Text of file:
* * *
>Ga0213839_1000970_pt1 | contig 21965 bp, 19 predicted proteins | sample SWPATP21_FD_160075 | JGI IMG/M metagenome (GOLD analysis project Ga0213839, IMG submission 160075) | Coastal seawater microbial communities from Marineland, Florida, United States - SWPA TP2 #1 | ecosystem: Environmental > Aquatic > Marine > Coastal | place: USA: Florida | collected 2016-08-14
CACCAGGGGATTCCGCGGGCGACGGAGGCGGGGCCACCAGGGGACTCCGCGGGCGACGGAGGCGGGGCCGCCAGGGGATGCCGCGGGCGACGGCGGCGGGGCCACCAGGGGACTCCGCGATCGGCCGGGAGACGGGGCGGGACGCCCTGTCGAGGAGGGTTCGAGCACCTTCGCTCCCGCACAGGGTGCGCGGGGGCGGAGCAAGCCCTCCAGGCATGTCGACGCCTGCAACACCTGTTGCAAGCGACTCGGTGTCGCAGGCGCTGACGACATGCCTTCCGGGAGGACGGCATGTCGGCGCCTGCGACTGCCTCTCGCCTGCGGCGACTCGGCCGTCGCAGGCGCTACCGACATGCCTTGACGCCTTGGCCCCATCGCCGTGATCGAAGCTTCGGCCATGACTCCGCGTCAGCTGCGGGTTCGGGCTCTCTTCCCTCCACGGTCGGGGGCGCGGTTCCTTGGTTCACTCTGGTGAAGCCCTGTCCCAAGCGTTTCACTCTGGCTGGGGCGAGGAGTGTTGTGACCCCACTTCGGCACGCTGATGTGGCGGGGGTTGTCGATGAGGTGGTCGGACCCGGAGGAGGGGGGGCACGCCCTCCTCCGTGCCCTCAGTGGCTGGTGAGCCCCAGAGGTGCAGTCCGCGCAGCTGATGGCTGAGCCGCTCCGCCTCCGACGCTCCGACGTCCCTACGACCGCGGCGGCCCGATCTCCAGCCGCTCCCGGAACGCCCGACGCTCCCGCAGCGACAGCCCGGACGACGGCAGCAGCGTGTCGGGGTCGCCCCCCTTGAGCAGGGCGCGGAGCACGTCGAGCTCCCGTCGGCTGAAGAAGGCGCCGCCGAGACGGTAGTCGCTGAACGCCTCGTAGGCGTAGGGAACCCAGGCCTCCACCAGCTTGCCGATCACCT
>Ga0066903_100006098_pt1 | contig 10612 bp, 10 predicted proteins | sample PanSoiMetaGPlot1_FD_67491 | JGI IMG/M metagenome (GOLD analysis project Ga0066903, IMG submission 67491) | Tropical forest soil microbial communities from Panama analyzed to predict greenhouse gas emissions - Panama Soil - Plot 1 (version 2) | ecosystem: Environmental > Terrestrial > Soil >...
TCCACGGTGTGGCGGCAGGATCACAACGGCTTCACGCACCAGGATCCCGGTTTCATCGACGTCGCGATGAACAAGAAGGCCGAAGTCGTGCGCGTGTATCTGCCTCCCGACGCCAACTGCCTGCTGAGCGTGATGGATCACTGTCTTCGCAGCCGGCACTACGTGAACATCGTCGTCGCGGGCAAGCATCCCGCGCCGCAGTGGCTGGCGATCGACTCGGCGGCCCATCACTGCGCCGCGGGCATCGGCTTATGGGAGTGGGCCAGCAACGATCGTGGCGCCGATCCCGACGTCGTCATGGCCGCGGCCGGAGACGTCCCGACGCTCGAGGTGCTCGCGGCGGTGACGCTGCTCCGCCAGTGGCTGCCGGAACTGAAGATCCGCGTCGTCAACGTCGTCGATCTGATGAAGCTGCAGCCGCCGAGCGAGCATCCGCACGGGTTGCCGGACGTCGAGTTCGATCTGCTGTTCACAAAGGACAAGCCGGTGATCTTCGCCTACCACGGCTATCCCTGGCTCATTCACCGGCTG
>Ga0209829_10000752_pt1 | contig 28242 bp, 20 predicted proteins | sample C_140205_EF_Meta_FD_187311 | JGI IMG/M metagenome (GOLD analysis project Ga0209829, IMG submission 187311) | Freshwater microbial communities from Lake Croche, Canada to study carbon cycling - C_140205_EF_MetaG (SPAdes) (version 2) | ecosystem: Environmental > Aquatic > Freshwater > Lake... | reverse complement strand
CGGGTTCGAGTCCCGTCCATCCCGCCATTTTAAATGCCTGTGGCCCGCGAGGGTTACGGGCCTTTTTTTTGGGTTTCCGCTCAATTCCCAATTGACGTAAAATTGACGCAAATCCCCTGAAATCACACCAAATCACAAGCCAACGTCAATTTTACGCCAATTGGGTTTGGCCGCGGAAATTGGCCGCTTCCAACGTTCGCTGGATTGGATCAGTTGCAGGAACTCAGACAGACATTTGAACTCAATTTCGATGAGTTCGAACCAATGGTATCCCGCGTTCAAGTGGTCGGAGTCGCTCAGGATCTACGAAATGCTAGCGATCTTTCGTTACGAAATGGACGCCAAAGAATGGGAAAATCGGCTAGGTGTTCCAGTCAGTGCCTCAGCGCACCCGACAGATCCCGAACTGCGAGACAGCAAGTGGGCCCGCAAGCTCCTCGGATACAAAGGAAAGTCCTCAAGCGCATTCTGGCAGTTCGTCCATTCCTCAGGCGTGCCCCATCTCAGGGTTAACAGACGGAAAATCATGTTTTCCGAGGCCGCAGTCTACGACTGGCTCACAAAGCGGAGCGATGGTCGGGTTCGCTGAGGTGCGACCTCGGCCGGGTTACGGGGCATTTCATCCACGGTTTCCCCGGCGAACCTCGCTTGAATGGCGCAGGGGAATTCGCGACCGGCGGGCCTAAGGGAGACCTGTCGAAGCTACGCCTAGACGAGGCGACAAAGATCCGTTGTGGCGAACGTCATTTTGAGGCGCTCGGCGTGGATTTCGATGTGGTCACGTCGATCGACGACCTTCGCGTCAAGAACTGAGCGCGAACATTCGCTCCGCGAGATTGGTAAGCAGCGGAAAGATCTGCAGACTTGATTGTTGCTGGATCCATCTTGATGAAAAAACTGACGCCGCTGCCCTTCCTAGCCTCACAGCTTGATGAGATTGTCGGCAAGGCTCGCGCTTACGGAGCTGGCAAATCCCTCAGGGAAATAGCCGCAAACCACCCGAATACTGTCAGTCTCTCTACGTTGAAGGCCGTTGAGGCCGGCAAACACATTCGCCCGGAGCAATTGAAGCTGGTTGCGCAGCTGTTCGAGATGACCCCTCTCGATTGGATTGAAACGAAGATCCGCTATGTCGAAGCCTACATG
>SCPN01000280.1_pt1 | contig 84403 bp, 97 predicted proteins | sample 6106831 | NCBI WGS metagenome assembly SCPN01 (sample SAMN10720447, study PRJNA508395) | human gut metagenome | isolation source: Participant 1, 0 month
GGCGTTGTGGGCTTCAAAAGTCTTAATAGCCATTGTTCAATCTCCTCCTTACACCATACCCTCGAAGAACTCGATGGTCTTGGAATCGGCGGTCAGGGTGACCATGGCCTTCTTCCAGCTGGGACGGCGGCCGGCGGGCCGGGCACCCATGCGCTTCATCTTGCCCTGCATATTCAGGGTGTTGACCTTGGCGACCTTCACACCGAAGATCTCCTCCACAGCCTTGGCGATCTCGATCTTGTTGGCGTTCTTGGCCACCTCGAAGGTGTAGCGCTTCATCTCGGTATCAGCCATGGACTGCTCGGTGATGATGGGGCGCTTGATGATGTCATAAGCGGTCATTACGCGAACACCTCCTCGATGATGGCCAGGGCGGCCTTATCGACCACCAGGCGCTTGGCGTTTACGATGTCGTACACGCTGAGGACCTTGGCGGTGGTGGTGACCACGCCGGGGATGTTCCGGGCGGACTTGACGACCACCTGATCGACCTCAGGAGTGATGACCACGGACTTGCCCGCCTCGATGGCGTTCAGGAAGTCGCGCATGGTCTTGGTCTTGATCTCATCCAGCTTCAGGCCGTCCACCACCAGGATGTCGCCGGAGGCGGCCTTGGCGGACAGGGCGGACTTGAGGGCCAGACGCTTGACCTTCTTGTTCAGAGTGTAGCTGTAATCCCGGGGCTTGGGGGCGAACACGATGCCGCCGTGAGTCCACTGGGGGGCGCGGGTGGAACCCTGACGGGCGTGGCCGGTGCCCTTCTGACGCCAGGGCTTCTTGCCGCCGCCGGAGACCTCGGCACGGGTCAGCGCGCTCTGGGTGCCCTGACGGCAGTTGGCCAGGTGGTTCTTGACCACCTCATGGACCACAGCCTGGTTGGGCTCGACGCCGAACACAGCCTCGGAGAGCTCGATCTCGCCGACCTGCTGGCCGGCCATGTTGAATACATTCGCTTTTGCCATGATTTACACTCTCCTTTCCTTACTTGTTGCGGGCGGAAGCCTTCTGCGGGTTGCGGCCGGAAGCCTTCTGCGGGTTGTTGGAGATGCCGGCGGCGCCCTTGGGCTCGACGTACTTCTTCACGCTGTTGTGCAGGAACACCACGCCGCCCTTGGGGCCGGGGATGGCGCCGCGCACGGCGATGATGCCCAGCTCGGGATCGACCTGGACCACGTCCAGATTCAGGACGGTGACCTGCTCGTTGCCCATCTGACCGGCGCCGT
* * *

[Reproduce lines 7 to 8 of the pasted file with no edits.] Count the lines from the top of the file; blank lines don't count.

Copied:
>SCPN01000280.1_pt1 | contig 84403 bp, 97 predicted proteins | sample 6106831 | NCBI WGS metagenome assembly SCPN01 (sample SAMN10720447, study PRJNA508395) | human gut metagenome | isolation source: Participant 1, 0 month
GGCGTTGTGGGCTTCAAAAGTCTTAATAGCCATTGTTCAATCTCCTCCTTACACCATACCCTCGAAGAACTCGATGGTCTTGGAATCGGCGGTCAGGGTGACCATGGCCTTCTTCCAGCTGGGACGGCGGCCGGCGGGCCGGGCACCCATGCGCTTCATCTTGCCCTGCATATTCAGGGTGTTGACCTTGGCGACCTTCACACCGAAGATCTCCTCCACAGCCTTGGCGATCTCGATCTTGTTGGCGTTCTTGGCCACCTCGAAGGTGTAGCGCTTCATCTCGGTATCAGCCATGGACTGCTCGGTGATGATGGGGCGCTTGATGATGTCATAAGCGGTCATTACGCGAACACCTCCTCGATGATGGCCAGGGCGGCCTTATCGACCACCAGGCGCTTGGCGTTTACGATGTCGTACACGCTGAGGACCTTGGCGGTGGTGGTGACCACGCCGGGGATGTTCCGGGCGGACTTGACGACCACCTGATCGACCTCAGGAGTGATGACCACGGACTTGCCCGCCTCGATGGCGTTCAGGAAGTCGCGCATGGTCTTGGTCTTGATCTCATCCAGCTTCAGGCCGTCCACCACCAGGATGTCGCCGGAGGCGGCCTTGGCGGACAGGGCGGACTTGAGGGCCAGACGCTTGACCTTCTTGTTCAGAGTGTAGCTGTAATCCCGGGGCTTGGGGGCGAACACGATGCCGCCGTGAGTCCACTGGGGGGCGCGGGTGGAACCCTGACGGGCGTGGCCGGTGCCCTTCTGACGCCAGGGCTTCTTGCCGCCGCCGGAGACCTCGGCACGGGTCAGCGCGCTCTGGGTGCCCTGACGGCAGTTGGCCAGGTGGTTCTTGACCACCTCATGGACCACAGCCTGGTTGGGCTCGACGCCGAACACAGCCTCGGAGAGCTCGATCTCGCCGACCTGCTGGCCGGCCATGTTGAATACATTCGCTTTTGCCATGATTTACACTCTCCTTTCCTTACTTGTTGCGGGCGGAAGCCTTCTGCGGGTTGCGGCCGGAAGCCTTCTGCGGGTTGTTGGAGATGCCGGCGGCGCCCTTGGGCTCGACGTACTTCTTCACGCTGTTGTGCAGGAACACCACGCCGCCCTTGGGGCCGGGGATGGCGCCGCGCACGGCGATGATGCCCAGCTCGGGATCGACCTGGACCACGTCCAGATTCAGGACGGTGACCTGCTCGTTGCCCATCTGACCGGCGCCGT